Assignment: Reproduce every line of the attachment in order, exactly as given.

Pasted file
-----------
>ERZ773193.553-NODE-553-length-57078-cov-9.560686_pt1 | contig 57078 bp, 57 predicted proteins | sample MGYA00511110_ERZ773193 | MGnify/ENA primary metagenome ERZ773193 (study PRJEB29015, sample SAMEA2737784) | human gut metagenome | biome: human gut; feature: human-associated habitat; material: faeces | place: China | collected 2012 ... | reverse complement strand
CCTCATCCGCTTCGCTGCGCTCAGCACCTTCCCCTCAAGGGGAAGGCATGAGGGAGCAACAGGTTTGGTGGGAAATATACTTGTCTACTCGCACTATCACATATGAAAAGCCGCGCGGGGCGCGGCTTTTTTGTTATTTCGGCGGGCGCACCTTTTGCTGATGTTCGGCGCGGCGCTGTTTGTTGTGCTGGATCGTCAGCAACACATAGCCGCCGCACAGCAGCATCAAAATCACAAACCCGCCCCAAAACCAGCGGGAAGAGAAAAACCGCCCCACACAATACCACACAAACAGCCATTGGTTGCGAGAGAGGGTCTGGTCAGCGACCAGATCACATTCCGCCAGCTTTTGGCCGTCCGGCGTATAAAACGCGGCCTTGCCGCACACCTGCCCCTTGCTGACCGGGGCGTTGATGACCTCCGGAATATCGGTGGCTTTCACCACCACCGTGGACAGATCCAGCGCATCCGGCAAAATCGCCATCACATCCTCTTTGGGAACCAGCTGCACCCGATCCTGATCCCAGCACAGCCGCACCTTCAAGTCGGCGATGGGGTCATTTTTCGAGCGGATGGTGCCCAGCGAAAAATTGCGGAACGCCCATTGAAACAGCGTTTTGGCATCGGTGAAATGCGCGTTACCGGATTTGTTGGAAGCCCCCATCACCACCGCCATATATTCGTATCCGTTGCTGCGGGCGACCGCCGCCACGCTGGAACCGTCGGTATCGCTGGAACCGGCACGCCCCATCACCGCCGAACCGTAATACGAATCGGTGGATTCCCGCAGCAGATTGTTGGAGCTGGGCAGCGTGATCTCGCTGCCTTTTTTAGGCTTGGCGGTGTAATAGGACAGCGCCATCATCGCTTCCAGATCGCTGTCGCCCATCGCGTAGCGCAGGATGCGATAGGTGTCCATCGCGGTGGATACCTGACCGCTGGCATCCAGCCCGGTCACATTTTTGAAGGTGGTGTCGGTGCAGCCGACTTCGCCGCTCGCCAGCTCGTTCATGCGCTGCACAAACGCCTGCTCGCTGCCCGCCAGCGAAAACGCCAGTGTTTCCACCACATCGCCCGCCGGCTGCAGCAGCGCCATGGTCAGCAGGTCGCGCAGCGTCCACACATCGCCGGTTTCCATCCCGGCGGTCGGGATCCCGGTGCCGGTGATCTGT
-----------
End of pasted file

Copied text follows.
>ERZ773193.553-NODE-553-length-57078-cov-9.560686_pt1 | contig 57078 bp, 57 predicted proteins | sample MGYA00511110_ERZ773193 | MGnify/ENA primary metagenome ERZ773193 (study PRJEB29015, sample SAMEA2737784) | human gut metagenome | biome: human gut; feature: human-associated habitat; material: faeces | place: China | collected 2012 ... | reverse complement strand
CCTCATCCGCTTCGCTGCGCTCAGCACCTTCCCCTCAAGGGGAAGGCATGAGGGAGCAACAGGTTTGGTGGGAAATATACTTGTCTACTCGCACTATCACATATGAAAAGCCGCGCGGGGCGCGGCTTTTTTGTTATTTCGGCGGGCGCACCTTTTGCTGATGTTCGGCGCGGCGCTGTTTGTTGTGCTGGATCGTCAGCAACACATAGCCGCCGCACAGCAGCATCAAAATCACAAACCCGCCCCAAAACCAGCGGGAAGAGAAAAACCGCCCCACACAATACCACACAAACAGCCATTGGTTGCGAGAGAGGGTCTGGTCAGCGACCAGATCACATTCCGCCAGCTTTTGGCCGTCCGGCGTATAAAACGCGGCCTTGCCGCACACCTGCCCCTTGCTGACCGGGGCGTTGATGACCTCCGGAATATCGGTGGCTTTCACCACCACCGTGGACAGATCCAGCGCATCCGGCAAAATCGCCATCACATCCTCTTTGGGAACCAGCTGCACCCGATCCTGATCCCAGCACAGCCGCACCTTCAAGTCGGCGATGGGGTCATTTTTCGAGCGGATGGTGCCCAGCGAAAAATTGCGGAACGCCCATTGAAACAGCGTTTTGGCATCGGTGAAATGCGCGTTACCGGATTTGTTGGAAGCCCCCATCACCACCGCCATATATTCGTATCCGTTGCTGCGGGCGACCGCCGCCACGCTGGAACCGTCGGTATCGCTGGAACCGGCACGCCCCATCACCGCCGAACCGTAATACGAATCGGTGGATTCCCGCAGCAGATTGTTGGAGCTGGGCAGCGTGATCTCGCTGCCTTTTTTAGGCTTGGCGGTGTAATAGGACAGCGCCATCATCGCTTCCAGATCGCTGTCGCCCATCGCGTAGCGCAGGATGCGATAGGTGTCCATCGCGGTGGATACCTGACCGCTGGCATCCAGCCCGGTCACATTTTTGAAGGTGGTGTCGGTGCAGCCGACTTCGCCGCTCGCCAGCTCGTTCATGCGCTGCACAAACGCCTGCTCGCTGCCCGCCAGCGAAAACGCCAGTGTTTCCACCACATCGCCCGCCGGCTGCAGCAGCGCCATGGTCAGCAGGTCGCGCAGCGTCCACACATCGCCGGTTTCCATCCCGGCGGTCGGGATCCCGGTGCCGGTGATCTGT